When Giovanni van Bronckhorst shaped to shoot at 8.48pm on Tuesday, Uruguayans breathed a collective sigh of relief at the supposed formality of a Netherlands attack being aborted.
The distance - 35 yards - made a goal improbable. The angle - five yards from the left touchline - made one almost inconceivable. Besides, the left-back was not a renowned long-range specialist, a la Wesley Sneijder or Arjen Robben. He was, by stark contrast, a 35-year-old who had not scored in his last 29 qualifiers for – or matches at – the FIFA World Cup™, and whose only league goal in the entire 2009/10 season was registered at the wrong end: a miscue that ultimately cost Feyenoord victory over ADO Den Haag in February.
One second later, those sighs had been replaced by dropped jaws: spectators had witnessed Van Bronckhorst’s vicious drive rocket into the top corner of Fernando Muslera’s net, via the post, to set the Netherlands en route to a 3-2 victory and a place in the FIFA World Cup Final. “It was incredibly beautiful,” reflected Frank de Boer, the Netherlands’ assistant coach. “It was really a perfect shot. To strike a ball like that happens maybe once in a lifetime.”
It was incredibly beautiful. To strike a ball like that happens maybe once in a lifetime.
And while those at Green Point Stadium were rendered stupefied, history should have warned that, in shooting terms, wearing an orange shirt in a FIFA World Cup is akin to having a magician’s cape on one’s back. The Netherlands, indeed, have been responsible for a disproportionately high number of wonder goals in the competition. It took them ten to score one worthy of decorating highlight reels. But ever since that thunderbolt from Ruud Krol helped Rinus Michels’s side beat Argentina 4-0 at Germany 1974, spectacular Dutch goals have arrived in abundant supply.
The image of Johan Cruyff’s protracted right leg nonchalantly volleying home a left-wing cross against Brazil later that tournament is fondly remembered by his compatriots, while Argentina 1978 was the stage for an influx of Dutch gems. Among them were Johnny Rep collecting the ball inside his own half, playing a one-two with Wim Jansen, advancing forward and cracking a 25-yard shot past Scotland goalkeeper Alan Rough; Arie Haan’s 35-yard screamer against West Germany; the long-range Ernie Brandts bullet that levelled the scores against Italy, and the vicious, swerving Haan strike, from fully 30 yards and past the legendary Dino Zoff, that cannoned in off the post to snatch the Oranje victory in that match.
“We scored some really beautiful goals in those World Cups,” Michels later reflected. “I think it’s because Dutch players are encouraged to shoot, and of course we had some brilliant strikers of a ball in those teams.”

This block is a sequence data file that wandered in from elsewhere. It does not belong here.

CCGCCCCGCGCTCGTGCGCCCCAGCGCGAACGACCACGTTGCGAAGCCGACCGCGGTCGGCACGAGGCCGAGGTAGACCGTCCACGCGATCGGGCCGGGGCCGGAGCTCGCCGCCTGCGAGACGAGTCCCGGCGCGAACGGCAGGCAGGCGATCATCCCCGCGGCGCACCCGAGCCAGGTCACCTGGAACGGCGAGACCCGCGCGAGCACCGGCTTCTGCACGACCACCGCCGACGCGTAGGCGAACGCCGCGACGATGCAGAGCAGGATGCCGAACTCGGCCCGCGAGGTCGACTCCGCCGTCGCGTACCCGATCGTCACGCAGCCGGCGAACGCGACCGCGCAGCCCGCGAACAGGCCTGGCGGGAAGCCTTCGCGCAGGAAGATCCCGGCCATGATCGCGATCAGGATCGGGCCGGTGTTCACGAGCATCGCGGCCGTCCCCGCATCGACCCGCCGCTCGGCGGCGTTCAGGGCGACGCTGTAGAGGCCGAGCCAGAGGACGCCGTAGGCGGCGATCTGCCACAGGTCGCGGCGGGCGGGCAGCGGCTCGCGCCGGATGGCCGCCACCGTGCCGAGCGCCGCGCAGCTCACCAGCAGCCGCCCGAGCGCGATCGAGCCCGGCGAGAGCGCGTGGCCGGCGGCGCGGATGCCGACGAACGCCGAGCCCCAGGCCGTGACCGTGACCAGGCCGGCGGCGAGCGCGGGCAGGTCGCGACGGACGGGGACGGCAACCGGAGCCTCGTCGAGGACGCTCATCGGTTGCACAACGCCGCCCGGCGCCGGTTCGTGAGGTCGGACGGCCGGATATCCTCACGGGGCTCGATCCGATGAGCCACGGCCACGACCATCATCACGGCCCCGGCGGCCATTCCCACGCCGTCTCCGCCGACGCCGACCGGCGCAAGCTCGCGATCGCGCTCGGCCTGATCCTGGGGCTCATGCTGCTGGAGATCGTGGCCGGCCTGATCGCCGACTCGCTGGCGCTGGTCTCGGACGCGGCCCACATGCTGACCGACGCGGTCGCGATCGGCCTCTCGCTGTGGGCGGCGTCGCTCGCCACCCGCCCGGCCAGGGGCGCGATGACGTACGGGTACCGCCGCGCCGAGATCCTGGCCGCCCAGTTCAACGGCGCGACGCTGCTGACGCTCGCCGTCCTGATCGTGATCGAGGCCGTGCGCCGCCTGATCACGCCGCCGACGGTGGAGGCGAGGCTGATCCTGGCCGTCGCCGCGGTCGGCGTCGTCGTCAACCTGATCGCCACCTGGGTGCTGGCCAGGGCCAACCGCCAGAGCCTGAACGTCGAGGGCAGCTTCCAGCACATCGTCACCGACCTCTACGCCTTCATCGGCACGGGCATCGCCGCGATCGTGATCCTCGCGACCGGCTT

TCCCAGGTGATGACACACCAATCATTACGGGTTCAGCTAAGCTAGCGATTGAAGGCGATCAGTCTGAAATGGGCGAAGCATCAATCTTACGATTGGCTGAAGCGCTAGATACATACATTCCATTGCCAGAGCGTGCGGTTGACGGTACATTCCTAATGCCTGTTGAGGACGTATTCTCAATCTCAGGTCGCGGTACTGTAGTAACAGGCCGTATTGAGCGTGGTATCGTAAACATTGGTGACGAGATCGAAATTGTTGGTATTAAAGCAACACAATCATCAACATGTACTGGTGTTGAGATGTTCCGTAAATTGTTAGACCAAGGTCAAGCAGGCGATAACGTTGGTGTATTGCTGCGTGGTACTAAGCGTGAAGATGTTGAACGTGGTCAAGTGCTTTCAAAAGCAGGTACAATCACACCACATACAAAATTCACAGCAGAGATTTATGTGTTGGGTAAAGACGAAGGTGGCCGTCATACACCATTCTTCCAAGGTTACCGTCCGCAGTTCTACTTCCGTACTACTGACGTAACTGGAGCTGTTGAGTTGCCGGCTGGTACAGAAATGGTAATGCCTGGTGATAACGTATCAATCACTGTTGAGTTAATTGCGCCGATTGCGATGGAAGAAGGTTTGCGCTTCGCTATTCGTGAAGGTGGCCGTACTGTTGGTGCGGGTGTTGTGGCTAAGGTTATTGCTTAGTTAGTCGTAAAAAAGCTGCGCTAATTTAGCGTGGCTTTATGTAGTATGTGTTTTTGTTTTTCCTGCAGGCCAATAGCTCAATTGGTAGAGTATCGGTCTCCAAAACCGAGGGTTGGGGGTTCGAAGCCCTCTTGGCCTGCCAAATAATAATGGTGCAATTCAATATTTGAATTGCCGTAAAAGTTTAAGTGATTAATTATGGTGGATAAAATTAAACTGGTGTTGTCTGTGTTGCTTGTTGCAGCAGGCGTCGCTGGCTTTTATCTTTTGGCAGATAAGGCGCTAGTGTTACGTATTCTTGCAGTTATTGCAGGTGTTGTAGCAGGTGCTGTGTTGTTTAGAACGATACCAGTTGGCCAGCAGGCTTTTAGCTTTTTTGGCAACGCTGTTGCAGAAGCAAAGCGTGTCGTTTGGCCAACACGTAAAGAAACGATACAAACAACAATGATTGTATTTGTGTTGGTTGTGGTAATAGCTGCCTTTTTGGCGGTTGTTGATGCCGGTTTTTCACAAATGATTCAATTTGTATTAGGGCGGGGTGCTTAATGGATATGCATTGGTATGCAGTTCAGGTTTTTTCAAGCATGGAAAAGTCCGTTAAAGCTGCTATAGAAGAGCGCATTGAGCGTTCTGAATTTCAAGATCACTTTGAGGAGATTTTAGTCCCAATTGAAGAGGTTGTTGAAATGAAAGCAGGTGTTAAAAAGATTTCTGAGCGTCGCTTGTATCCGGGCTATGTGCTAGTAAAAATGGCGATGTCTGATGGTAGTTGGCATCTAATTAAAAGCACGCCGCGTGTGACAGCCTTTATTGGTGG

And so the trend established by Michels’s class on the 1970s continued. Indeed, although the Netherlands’ next FIFA World Cup campaign was a forgettable one, Ruud Gullit did provide one lasting memory by playing a one-two with Wim Kieft, somehow muscling his way between two Republic of Ireland defenders, and burying a firm, low drive into the bottom corner.
Wim Jonk’s 30-yard piledriver was one of the goals of USA 1994, while Dennis Bergkamp made a permanent imprint on the competition with three seconds of inimitable genius four years later. With the Netherlands and Argentina just one minute away from extra time in their quarter-final, the Dutch No8 sumptuously controlled a long punt forward from Frank de Boer, flicked the ball inside Roberto Ayala and, with the outside of a right boot responsible for copius magic, casually guided it into the back of Carlos Roa’s net. “It was one of the greatest goals I’ve ever seen,” said his then-coach Guus Hiddink.
We scored some really beautiful goals in those World Cups. We had some brilliant strikers of a ball in those teams.
But for all the Netherlands’ wonder goals in the FIFA World Cup, none have come in a Final – they were on target through a Johan Neeskens penalty in a 2-1 defeat by West Germany in 1974, while a Dick Nanninga header was all they managed against Argentina in 1978.
Not that scoring a screamer in a major decider is alien to the Oranje. In the conclusion to UEFA EURO 1988, a high, hanging cross fell towards Marco van Basten, who, from a preposterous angle, looped a volley over Soviet Union goalkeeper Rinat Dasayev and into the back of his net. It is widely regarded as one of the greatest strikes in history.
And while any goal will do for Bert van Marwijk’s charges at Soccer City, against a team as meticulously organised as Spain and a keeper as formidable as Iker Casillas, perhaps a Netherlands victory is reliant on an addition to their enviable collection of corkers.